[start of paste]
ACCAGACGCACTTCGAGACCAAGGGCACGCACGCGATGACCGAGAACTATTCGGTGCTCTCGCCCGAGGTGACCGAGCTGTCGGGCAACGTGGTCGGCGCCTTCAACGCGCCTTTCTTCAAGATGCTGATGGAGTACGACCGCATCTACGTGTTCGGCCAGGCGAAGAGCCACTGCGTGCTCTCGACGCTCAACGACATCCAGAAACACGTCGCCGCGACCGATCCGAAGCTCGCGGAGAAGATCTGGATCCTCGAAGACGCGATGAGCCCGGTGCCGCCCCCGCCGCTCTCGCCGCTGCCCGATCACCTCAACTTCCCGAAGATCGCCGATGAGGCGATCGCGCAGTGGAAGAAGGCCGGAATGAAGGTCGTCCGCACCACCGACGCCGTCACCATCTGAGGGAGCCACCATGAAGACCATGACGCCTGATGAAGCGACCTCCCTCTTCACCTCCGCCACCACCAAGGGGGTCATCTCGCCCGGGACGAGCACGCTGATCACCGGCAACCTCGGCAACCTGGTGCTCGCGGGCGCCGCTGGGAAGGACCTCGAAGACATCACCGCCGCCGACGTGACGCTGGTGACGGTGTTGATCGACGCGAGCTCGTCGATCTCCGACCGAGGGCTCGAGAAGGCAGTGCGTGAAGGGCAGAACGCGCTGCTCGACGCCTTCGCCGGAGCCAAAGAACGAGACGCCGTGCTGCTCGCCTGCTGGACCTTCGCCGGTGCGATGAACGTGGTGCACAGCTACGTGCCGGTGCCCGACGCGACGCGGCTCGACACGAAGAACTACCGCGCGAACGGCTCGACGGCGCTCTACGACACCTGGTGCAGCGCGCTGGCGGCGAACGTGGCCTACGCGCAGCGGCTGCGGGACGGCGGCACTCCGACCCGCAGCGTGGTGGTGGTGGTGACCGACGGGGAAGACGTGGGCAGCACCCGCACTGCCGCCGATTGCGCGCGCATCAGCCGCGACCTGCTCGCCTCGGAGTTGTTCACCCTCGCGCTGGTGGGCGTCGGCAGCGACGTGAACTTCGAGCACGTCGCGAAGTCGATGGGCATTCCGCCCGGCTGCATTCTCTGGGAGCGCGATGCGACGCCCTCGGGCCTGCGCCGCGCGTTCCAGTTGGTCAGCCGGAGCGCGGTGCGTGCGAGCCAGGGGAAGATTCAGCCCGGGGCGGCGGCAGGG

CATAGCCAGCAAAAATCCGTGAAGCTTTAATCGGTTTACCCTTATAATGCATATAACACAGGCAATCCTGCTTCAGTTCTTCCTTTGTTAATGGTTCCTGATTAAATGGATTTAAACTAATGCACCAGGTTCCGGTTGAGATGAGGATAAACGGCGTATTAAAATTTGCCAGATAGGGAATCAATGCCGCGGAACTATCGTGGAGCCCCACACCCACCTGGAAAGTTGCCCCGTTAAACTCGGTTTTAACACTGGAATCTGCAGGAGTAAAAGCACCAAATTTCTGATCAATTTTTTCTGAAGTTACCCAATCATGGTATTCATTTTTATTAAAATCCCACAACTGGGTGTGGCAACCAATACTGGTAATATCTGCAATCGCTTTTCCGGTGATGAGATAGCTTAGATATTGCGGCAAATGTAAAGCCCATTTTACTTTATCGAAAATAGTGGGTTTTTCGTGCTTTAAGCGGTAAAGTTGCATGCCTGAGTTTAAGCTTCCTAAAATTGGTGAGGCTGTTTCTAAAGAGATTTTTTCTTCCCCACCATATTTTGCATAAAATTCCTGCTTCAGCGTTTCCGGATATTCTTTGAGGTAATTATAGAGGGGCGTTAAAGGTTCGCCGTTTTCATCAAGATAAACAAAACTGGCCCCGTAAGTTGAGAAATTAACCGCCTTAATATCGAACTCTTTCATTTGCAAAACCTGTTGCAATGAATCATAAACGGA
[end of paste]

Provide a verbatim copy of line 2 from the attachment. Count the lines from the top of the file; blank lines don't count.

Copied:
CATAGCCAGCAAAAATCCGTGAAGCTTTAATCGGTTTACCCTTATAATGCATATAACACAGGCAATCCTGCTTCAGTTCTTCCTTTGTTAATGGTTCCTGATTAAATGGATTTAAACTAATGCACCAGGTTCCGGTTGAGATGAGGATAAACGGCGTATTAAAATTTGCCAGATAGGGAATCAATGCCGCGGAACTATCGTGGAGCCCCACACCCACCTGGAAAGTTGCCCCGTTAAACTCGGTTTTAACACTGGAATCTGCAGGAGTAAAAGCACCAAATTTCTGATCAATTTTTTCTGAAGTTACCCAATCATGGTATTCATTTTTATTAAAATCCCACAACTGGGTGTGGCAACCAATACTGGTAATATCTGCAATCGCTTTTCCGGTGATGAGATAGCTTAGATATTGCGGCAAATGTAAAGCCCATTTTACTTTATCGAAAATAGTGGGTTTTTCGTGCTTTAAGCGGTAAAGTTGCATGCCTGAGTTTAAGCTTCCTAAAATTGGTGAGGCTGTTTCTAAAGAGATTTTTTCTTCCCCACCATATTTTGCATAAAATTCCTGCTTCAGCGTTTCCGGATATTCTTTGAGGTAATTATAGAGGGGCGTTAAAGGTTCGCCGTTTTCATCAAGATAAACAAAACTGGCCCCGTAAGTTGAGAAATTAACCGCCTTAATATCGAACTCTTTCATTTGCAAAACCTGTTGCAATGAATCATAAACGGA